Alison: Of course.
David: That way, you can go back and be like, “Oh, that’s why that’s all so big and janky.”
Tricia: Yes. Saturday was the 13th. Okay.
Tricia: Yeah. It came up with all these weird things. It kept, like… Ghostery did not do this the last time that I had Ghostery. But, like, I had to send them an e-mail and ask them how to deal with it, it kept popping this purple thing up at the bottom right.
David: Oh, yeah, yeah. That’s a setting, yeah.
Tricia: And I couldn’t find it anywhere. I’m like, “Where is the setting? How do I get rid of this? How do I fix it?”
Tricia: And so yeah, finally I got that resolved. I was thinking Ghostery might have been my problem, and thankfully it’s not, so.
David: Yeah. I recommend it because it’s a pretty stable plug-in. It’s pretty good.
David: Yeah. I think it’s… Yeah. But I want to…I need accountability from all of you to make sure that I’m going through my own process for my own sites. So I, for instance, got asked by a client to do some keyword research. I literally went through my own keyword research process to force myself to do it and follow the process to see if I needed to add anything to it or subtract it. But even for whether it’s Curious Ants or my main site Reliable Acorn I still need to be following the process.
And so I feel like I could use all of your help keeping me accountable to make sure I follow the next step, as well. Otherwise, what I do is end up just getting distracted by whatever is coming on, and I’m not making progress on my own site.
LaVonya: Oh, I know what I meant to ask you. Since I have to write three different blogs and do keyword research, do you take the most competitive keyword or try to go off the less competitive keyword?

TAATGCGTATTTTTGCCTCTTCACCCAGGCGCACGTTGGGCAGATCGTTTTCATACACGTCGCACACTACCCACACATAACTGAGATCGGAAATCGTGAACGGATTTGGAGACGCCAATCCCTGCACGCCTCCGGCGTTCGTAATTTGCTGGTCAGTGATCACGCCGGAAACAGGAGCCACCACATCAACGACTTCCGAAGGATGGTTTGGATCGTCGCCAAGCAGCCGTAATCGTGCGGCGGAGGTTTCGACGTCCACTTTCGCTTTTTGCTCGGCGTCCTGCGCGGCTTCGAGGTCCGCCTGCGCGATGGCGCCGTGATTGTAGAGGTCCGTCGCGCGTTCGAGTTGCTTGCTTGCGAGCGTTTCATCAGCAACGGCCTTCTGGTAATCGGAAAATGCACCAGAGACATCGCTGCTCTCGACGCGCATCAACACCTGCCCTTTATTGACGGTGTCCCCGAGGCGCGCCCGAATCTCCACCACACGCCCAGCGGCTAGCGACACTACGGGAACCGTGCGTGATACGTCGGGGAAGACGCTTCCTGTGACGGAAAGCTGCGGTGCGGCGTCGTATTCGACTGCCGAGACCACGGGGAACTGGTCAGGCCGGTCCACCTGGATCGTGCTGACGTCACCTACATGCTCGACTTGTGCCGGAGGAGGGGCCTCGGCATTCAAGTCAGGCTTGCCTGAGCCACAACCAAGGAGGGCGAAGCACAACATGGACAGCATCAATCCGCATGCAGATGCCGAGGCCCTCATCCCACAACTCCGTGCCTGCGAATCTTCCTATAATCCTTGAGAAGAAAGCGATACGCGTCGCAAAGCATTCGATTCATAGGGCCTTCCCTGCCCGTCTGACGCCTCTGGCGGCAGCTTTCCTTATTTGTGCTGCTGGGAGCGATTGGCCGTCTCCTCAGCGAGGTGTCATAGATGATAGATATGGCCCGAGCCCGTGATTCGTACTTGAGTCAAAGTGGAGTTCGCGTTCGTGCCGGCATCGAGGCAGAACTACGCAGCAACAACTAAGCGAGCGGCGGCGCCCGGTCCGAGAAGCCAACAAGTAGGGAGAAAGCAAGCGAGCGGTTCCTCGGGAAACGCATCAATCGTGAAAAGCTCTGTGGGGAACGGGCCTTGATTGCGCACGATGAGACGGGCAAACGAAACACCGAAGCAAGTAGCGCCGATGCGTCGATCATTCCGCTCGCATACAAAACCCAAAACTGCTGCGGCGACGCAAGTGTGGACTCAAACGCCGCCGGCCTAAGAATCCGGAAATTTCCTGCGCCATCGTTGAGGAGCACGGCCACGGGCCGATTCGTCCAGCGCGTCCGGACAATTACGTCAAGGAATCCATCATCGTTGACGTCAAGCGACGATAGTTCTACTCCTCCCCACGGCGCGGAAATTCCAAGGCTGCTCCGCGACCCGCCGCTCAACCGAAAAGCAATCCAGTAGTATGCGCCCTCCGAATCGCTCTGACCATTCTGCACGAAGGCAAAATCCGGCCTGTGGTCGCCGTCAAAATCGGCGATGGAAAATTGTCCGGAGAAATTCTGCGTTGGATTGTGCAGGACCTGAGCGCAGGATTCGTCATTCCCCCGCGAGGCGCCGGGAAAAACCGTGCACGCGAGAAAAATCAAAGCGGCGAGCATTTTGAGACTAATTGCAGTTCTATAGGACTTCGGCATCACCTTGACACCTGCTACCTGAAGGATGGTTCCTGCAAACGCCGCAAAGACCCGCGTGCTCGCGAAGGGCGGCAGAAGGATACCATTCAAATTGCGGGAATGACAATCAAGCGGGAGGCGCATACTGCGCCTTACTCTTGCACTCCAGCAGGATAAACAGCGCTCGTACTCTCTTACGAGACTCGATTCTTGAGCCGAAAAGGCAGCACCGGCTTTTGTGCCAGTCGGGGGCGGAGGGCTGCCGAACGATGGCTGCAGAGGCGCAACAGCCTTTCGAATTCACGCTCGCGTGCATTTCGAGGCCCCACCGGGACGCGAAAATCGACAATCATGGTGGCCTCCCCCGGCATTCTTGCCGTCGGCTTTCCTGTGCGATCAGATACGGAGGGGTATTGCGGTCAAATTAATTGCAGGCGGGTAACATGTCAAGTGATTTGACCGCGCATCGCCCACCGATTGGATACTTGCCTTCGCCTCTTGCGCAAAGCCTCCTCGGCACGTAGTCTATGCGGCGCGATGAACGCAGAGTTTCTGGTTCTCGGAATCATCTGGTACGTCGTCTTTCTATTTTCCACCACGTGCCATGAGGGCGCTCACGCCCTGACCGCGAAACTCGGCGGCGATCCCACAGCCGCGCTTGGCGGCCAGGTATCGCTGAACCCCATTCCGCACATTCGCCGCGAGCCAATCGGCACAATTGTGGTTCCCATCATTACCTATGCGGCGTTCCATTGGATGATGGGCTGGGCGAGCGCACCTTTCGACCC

David: So in the keyword research process, I actually share a formula, an Excel formula I use, which calculates something called opportunity. This is really considering not just the number provided by Google, which shows competition and not just the number that shows search volume, but compares them together in a way where you can say… Because sometimes people search for a phrase more often. Just because many people search for it doesn’t mean it’s a phrase that I want to show up for. Because it could be that people are searching for it, it has nothing to do with my business. But other times, I don’t want to go with the most competitive either because that might not be realistic for me to hit.
For instance, I will never rank for “SEO.” Right?
David: I’m just never going to do it. But I might be able to learn from…learn…rank for “learn SEO online.” And that might be a little more reasonable goal.
David: So, in the keyword research process, I share a formula that can help you. Because, LaVonya, you’re right in thinking we should use data to let us know which keywords to focus on so we’re not just guessing blind. That… I want to commend you for your question because that assumes you’re using data. But use the data to help you determine which ones you should go for. And then you need…then the answer becomes a happy balance. Obviously, go for things that aren’t competitive that very few people are searching for. It’s not going to move the needle very much.